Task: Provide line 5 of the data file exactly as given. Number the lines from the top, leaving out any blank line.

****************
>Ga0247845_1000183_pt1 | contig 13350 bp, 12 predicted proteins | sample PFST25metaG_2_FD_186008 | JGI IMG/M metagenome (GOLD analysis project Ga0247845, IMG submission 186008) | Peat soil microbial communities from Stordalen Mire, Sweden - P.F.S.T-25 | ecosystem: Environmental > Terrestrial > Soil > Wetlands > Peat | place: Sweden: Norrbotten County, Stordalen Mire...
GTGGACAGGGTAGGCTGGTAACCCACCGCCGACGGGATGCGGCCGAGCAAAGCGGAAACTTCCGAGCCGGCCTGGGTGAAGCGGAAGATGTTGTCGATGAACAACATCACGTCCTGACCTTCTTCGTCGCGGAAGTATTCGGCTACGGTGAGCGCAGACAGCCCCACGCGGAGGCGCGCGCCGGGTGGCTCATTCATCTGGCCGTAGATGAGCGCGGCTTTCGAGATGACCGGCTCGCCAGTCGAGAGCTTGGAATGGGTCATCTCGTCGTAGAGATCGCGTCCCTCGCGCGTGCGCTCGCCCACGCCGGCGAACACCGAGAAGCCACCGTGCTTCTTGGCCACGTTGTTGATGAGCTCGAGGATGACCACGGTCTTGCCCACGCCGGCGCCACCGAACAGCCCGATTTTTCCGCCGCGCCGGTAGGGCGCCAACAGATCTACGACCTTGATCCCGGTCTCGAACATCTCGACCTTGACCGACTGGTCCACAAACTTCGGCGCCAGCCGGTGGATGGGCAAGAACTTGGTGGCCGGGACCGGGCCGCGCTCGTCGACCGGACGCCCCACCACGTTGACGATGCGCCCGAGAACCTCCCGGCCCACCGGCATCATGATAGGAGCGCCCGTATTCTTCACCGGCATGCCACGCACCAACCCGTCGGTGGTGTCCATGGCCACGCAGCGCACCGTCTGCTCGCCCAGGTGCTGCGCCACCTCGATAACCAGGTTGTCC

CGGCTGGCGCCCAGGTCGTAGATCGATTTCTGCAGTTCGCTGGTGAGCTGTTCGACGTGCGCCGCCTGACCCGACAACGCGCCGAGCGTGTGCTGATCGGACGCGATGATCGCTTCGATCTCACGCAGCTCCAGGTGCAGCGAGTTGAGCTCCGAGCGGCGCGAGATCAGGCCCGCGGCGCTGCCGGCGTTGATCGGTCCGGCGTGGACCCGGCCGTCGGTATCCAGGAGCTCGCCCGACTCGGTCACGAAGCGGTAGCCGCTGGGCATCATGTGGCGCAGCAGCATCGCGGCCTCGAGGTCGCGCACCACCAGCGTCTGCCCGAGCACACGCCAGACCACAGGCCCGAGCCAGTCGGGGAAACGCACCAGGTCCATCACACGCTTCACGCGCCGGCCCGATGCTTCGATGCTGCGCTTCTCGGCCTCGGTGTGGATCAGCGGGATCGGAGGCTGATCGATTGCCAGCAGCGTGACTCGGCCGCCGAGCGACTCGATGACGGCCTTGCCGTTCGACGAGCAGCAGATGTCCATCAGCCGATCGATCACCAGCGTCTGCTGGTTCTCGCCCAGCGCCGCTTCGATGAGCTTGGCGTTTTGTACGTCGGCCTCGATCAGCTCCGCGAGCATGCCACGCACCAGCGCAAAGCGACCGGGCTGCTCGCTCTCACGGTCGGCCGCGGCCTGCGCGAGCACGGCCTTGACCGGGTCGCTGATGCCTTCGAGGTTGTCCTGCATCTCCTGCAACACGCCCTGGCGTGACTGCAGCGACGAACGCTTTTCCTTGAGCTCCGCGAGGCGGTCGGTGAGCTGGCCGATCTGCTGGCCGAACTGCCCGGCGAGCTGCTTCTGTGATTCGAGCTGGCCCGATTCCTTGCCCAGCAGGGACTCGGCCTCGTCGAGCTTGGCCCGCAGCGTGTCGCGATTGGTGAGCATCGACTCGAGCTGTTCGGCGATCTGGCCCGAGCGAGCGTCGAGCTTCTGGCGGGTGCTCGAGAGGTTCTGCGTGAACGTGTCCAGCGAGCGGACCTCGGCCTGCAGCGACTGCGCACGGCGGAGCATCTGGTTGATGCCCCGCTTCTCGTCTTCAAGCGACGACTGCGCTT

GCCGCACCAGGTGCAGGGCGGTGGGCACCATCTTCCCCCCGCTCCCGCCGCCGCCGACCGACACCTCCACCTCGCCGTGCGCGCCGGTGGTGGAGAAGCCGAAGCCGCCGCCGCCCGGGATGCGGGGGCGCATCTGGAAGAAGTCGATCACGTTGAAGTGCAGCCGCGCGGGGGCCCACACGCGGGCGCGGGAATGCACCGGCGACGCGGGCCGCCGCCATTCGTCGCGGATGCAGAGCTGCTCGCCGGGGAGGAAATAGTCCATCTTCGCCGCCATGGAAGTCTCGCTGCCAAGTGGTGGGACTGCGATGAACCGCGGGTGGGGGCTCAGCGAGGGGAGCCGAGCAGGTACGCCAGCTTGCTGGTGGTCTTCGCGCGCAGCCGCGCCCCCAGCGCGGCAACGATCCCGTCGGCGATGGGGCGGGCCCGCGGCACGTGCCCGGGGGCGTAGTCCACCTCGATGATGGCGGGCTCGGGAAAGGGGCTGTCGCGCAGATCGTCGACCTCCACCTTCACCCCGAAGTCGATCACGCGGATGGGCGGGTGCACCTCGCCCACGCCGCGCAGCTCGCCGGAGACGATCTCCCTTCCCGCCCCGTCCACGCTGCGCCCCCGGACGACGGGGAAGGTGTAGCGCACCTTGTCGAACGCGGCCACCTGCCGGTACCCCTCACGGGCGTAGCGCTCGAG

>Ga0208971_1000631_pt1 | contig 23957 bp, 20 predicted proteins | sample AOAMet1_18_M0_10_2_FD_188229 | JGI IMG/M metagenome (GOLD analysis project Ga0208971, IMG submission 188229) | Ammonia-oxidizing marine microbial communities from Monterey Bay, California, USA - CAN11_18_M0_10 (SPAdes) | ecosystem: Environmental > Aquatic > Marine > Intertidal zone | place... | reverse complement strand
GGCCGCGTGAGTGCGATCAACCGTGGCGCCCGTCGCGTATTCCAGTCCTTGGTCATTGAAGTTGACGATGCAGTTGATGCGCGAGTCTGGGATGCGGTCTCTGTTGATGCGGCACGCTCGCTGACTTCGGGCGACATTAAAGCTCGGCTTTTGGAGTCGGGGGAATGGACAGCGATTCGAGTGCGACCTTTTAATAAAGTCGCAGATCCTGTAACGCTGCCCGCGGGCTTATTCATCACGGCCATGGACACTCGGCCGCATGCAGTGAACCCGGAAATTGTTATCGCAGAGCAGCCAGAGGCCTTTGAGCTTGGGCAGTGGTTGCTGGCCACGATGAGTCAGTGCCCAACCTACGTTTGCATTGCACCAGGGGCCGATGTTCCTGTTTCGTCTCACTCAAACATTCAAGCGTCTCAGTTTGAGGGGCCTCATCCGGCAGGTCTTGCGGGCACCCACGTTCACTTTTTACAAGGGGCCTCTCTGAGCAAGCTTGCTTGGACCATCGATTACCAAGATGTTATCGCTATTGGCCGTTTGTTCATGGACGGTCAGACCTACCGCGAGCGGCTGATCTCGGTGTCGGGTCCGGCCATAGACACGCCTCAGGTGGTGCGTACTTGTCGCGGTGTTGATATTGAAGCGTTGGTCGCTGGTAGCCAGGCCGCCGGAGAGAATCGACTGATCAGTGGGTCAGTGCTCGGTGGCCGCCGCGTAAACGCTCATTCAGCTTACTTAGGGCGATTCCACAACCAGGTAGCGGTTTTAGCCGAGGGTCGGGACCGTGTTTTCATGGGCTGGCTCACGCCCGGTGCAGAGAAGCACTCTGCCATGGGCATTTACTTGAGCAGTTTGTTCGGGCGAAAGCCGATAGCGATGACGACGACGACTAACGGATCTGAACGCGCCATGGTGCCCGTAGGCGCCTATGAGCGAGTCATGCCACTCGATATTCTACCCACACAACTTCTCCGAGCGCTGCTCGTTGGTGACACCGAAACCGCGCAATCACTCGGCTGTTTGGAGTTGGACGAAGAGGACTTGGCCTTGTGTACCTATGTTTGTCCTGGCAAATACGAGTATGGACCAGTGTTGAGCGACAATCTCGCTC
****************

>Ga0208971_1000631_pt1 | contig 23957 bp, 20 predicted proteins | sample AOAMet1_18_M0_10_2_FD_188229 | JGI IMG/M metagenome (GOLD analysis project Ga0208971, IMG submission 188229) | Ammonia-oxidizing marine microbial communities from Monterey Bay, California, USA - CAN11_18_M0_10 (SPAdes) | ecosystem: Environmental > Aquatic > Marine > Intertidal zone | place... | reverse complement strand